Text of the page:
Figure 1: Sun photometer data (left): Size Distribution for CLUJ_UBB station on May 26th 2011 and LIDAR data (right): RCS Time Series for IASI_UAIC station Acknowledgements: This work was supported by Romanian Atmospheric Research 3D Observatory (RADO). The financial support from the Grant POSDRU/89/1.5/S/63663 is highly acknowledged. References [1] A. Timofte, M.M. Cazacu, R. Radulescu., C. Talianu, D. Dimitriu, S. Gurlui, Environmental Engineering and Management Journal, vol. 10, No.1, 91 97 (2011); [2] C. Talianu, D. Nicolae, C. P.Cristescu, J. Ciuciu, A. Nemuc, E. Carstea, L. Belegante M. Ciobanu, Scientific, Computing in Electrical Engineering, Vol. 11, 55- 61 (2007); [3] O. Dubovik, B. Holben, T.F. Eck, A. Smirnov, Y. J Kaufman., M. D. King, D. Tanre, I. Slutsker, Journal of the Atmospheric Sciences 59:590-608 (2002).

54

First LIDAR observations using the YR-INC airborne laboratory capabilities


1

Octavian Carp1,2, Andreea Boscornea1,2, Mihai Floriean1

National Institute for Aerospace Research Elie Carafoli, 220 Iuliu Maniu Bvd. 061126 Bucharest, Romania 2 Universitatea Bucureti, Faculty of Physics, 405 Atomistilor Str, Magurele, Jud. Ilfov, Romania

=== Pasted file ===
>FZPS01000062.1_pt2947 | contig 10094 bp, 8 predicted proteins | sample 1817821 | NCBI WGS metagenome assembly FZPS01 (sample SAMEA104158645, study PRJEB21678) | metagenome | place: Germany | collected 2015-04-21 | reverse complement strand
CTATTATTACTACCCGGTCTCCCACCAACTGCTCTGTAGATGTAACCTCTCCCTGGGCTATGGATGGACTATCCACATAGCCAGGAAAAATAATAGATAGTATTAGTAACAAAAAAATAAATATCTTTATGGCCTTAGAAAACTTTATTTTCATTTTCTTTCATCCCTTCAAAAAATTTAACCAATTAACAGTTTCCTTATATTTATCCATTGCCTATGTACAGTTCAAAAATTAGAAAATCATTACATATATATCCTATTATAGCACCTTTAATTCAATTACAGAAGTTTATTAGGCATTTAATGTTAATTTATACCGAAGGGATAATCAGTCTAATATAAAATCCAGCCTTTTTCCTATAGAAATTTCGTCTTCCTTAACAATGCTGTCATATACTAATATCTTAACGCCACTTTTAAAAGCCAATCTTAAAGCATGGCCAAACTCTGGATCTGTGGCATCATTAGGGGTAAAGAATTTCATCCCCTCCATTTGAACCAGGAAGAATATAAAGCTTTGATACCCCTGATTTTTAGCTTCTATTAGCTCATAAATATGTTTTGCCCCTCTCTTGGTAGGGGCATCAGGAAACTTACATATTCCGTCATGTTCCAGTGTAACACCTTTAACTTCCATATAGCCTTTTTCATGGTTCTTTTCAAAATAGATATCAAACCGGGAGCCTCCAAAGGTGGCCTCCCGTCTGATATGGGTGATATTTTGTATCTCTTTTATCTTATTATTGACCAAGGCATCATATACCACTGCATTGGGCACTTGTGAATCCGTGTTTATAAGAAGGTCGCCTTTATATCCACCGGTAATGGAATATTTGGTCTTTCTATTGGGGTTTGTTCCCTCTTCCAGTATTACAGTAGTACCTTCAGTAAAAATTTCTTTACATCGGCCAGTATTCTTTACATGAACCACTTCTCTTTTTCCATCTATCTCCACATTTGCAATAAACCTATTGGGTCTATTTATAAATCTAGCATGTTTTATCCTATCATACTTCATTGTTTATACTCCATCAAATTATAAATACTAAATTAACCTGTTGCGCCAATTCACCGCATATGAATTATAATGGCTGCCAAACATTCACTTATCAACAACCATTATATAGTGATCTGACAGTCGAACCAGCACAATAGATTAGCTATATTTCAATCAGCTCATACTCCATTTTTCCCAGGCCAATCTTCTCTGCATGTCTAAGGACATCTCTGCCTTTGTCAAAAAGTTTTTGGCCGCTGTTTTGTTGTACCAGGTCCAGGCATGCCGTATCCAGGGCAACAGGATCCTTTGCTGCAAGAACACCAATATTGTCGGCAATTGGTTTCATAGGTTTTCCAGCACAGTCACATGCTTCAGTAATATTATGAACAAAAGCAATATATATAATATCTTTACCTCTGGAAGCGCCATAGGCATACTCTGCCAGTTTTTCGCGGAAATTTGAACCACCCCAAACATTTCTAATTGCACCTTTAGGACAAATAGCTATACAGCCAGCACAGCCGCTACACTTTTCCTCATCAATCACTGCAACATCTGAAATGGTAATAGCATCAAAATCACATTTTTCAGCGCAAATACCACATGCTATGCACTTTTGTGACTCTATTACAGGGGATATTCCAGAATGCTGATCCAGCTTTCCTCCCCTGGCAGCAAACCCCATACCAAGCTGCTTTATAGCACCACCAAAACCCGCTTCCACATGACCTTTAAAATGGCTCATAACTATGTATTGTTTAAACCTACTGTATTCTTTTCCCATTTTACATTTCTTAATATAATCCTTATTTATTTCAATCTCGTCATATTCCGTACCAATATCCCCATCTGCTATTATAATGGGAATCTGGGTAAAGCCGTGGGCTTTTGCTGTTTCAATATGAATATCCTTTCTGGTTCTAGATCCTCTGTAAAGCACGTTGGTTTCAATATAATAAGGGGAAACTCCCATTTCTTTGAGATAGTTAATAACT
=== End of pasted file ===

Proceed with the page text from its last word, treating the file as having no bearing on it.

The Airborne Laboratory for Enviromental Atmospherical Research (ATMOSLAB) is based on the Beechcraft King Air C90GTx (registered YR-INC) with its pressurised cabin and twin turboprop engines, capable of ataining an altitude of 9100m and a range of 2200Km, while providing 5 operator seats for the on board instrumentation. The RIEGL LMS-Q680i lidar, at the heart of the ground observations pod placed on the left wing, is based on a 1550nm fiber laser Er-doped[1], with a maximum repetition rate of 400KHz.[2] The equipment is capable of scanning a wide field of view of up to 60 degrees [2] with a maximum scan speed of 200 lines per second[2], meanwhile recording full waveform data on the returned signal to allow for full waveform postprocessing[3] thus enabling observations of vegetated areas.[3] The system features a rotating mirror for parallel scan lines[2] and is capable of multiple-time-around processing meaning that it has more than one laser pulse in the air at any given moment.[4] Complementing the laser scanner is a DigiCAM optical camera with a 60 Mpixel CCD[5] to allow for the coloration of the obtained point cloud[6] as well as to permit the operator optical verification of the scanned region.[5] For georeferencing purposes the ground observations pod is also equipped with a dual band GPS and inertial navigation device capable of recording flight path information down to decimeter accuracy and which is also used to aid the pilot in following the planned flight paths.[5] In this paper we intend to present the first observations for a calibration flight performed with ATMOSLAB. It will consist of several scan lines at right angle to each other to allow for boresight calibration calculations performed with the help of the postprocessing software. Classifications of the observed points will differentiate between local vegetation and man-made structures. Furthermore aerial images will be integrated for the coloration of the point cloud generating the basic appearance of a 3D model of the area. Further analysis will generate a digital terrain model and then we will attempt to automatically detect buildings and generate 3D building models from the lidar point cloud. From the above mentioned analysis boresight corrections values will be calculated for use in further research projects and conclusions on the actual capabilities of the ground observations pod can be drawn.